State College Part Time Studies
Spring Quarter, 2002, 4 quarter hours credit
Tuesdays, 6-10 p.m., L2219
Sarah Ryan, faculty L2108 (360) 867-6720, email@example.com
This year, Congress will debate and decide whether to reauthorize Temporary Assistance to Needy Families, the 1996 welfare "reform" program. The program mandated work requirements in state programs as part of a dramatic shift in federal policy. This course will prepare us to think about these issues by taking a look at the connections between welfare and work. Are welfare and "workfare" policies designed as a springboard out of poverty, or are they, as some charge, a way of "regulating the poor"? We'll look at current controversies around welfare, workfare, and poverty through the lenses of history and sociology. What are the relationships between class, race, gender and poverty? What impacts have welfare and public work programs had in the past? How have labor and welfare rights activists organized to influence policy? What lessons can we learn from the past and from community members with experience on all sides of this issue? How would we design public programs if the choices were ours?
Links and supplemental Readings
|Date||Activities||Reading (completed)||What's due?|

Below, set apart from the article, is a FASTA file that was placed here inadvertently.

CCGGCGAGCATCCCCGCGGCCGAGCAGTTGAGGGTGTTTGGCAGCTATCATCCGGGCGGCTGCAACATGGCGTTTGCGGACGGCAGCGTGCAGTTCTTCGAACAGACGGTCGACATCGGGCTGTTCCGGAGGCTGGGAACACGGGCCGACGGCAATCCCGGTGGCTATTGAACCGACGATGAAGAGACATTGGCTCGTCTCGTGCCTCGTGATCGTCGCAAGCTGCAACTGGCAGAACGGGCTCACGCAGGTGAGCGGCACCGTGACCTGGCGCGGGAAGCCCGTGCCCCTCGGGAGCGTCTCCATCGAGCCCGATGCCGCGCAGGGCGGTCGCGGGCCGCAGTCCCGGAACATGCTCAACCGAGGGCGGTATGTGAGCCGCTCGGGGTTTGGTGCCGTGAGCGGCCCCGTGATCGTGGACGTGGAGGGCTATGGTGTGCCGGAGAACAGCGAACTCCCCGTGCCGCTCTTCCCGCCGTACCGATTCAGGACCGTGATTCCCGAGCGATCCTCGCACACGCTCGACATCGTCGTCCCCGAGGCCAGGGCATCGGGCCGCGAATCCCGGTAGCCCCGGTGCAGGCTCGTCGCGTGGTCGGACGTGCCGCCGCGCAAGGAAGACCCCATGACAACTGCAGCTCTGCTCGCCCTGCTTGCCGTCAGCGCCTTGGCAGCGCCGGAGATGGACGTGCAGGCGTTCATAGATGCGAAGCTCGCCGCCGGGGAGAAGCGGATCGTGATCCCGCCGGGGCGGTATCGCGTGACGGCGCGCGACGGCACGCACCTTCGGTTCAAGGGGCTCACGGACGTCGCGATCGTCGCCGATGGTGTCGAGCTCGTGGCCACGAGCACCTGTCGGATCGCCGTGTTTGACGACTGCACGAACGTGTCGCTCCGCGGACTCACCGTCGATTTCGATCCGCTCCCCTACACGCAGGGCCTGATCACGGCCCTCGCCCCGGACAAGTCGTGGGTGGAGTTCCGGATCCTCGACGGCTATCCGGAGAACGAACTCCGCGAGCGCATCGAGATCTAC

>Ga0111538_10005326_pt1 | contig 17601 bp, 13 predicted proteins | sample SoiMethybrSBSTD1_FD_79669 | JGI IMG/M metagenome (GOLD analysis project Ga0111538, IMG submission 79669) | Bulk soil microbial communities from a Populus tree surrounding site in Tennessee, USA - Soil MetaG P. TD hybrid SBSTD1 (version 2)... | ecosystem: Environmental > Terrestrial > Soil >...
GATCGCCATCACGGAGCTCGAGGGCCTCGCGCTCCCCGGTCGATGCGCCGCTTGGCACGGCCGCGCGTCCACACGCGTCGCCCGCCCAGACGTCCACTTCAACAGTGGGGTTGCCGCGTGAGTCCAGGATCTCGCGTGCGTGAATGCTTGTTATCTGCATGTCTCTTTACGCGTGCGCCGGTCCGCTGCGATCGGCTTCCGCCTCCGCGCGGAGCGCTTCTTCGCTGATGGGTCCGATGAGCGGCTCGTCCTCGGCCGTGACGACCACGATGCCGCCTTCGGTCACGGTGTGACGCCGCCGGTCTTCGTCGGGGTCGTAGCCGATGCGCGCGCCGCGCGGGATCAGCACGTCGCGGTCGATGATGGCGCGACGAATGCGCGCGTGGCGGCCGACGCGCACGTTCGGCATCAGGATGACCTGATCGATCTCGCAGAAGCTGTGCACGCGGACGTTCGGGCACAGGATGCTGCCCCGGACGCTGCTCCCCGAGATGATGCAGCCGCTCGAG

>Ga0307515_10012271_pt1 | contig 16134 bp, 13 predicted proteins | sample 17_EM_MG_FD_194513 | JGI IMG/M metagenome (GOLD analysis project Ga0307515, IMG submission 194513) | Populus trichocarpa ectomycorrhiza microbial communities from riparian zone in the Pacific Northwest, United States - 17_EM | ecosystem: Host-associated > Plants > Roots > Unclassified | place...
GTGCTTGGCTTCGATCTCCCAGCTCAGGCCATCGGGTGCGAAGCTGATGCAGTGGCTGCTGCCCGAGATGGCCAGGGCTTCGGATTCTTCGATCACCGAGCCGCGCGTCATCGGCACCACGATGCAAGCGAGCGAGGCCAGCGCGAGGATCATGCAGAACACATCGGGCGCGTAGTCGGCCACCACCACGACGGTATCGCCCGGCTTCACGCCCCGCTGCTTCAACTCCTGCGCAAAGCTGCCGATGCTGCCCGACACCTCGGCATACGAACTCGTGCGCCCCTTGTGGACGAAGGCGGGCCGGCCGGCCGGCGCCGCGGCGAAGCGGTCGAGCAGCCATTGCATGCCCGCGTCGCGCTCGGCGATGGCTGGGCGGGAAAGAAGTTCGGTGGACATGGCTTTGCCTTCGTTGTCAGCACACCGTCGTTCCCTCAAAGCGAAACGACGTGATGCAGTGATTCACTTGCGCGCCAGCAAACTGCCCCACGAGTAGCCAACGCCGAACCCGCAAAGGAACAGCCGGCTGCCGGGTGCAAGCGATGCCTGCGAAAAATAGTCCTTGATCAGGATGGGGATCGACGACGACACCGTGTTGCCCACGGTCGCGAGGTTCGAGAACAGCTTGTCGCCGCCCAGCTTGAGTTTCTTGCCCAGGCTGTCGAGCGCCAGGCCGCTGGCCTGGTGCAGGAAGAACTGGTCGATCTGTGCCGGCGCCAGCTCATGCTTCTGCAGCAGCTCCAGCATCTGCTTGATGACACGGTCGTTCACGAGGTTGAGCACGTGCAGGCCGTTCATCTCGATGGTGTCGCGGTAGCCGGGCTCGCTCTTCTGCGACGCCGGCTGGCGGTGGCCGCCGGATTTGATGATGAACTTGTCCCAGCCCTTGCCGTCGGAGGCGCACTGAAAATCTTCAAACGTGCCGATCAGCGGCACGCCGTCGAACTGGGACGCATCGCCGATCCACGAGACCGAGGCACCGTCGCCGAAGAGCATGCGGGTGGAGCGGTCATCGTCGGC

|Week One: April 2||Program
overview & expectations, covenants
Introductions; Presentation by Stephanie Johnson, TESC student, seminar on films.
|Films: Fast Food Women and Worthy Work, Worthless Wages|
|Week Two: April 9||Computer lab workshop; "think tanks" ó who they are & what they do.||For
Crying Out Loud, pp. 19-153.
(41-65 and 107-119 are optional.)
|1-2 page written reflection on text: Who is poor, and why? Discuss at least 3 authorsí views.|
Grace Chang, faculty member and author of Disposable Domestics, on Regulating
Seminar: Regulating the Poor
|Regulating The Poor, Intro-p. 117.||1-2 page paper: What is the authorsí main thesis? What do you see around you that pertains to their argument?|
The Poor, Film: The Helping Hand.
Lecture: What are segmented labor markets?
|Regulating The Poor, pp. 124-282.||Notes on the text|
|Week Five: April 30||Seminar:
Film: The Promised Land, from the Eyes on the Prize series.
The Poor, pp. 285-399
|1-2 page paper: Did Piven and Cloward make a good case for their thesis? How do you see it confirmed or contradicted by current policy?|
Lecture: Unemployed Organizing in the Pacific NW, 1930s.
|Put To Work||Written reflection on text: imagine one 30s poverty program as it might work today|
|Week Seven: May 14||Seminar:
Nickel and Dimed
Guest speakers: Washington WorkFirst
Lecture: Living wage, minimum wage, family wage, poverty line.
|Nickel and Dimed||1-2 page paper: How did Ehrenreich answer her questions about welfare reform?|
|Week Eight: May 21||Film: Poverty
Seminar: For Crying Out Loud, Organizing on Welfare Issues.
|For Crying Out Loud, 155-285||Written reflection on text. Has Pivenís analysis changed? How is it consistent or different?|
|Seminar: For Crying Out Loud, Film: Holding Ground||For Crying Out Loud, pp. 287-end||work on final project and portfolios|
|Student presentations||Group presentations|
|Evaluation Week||Student/faculty evaluations by appointment||Draft self and faculty evaluations|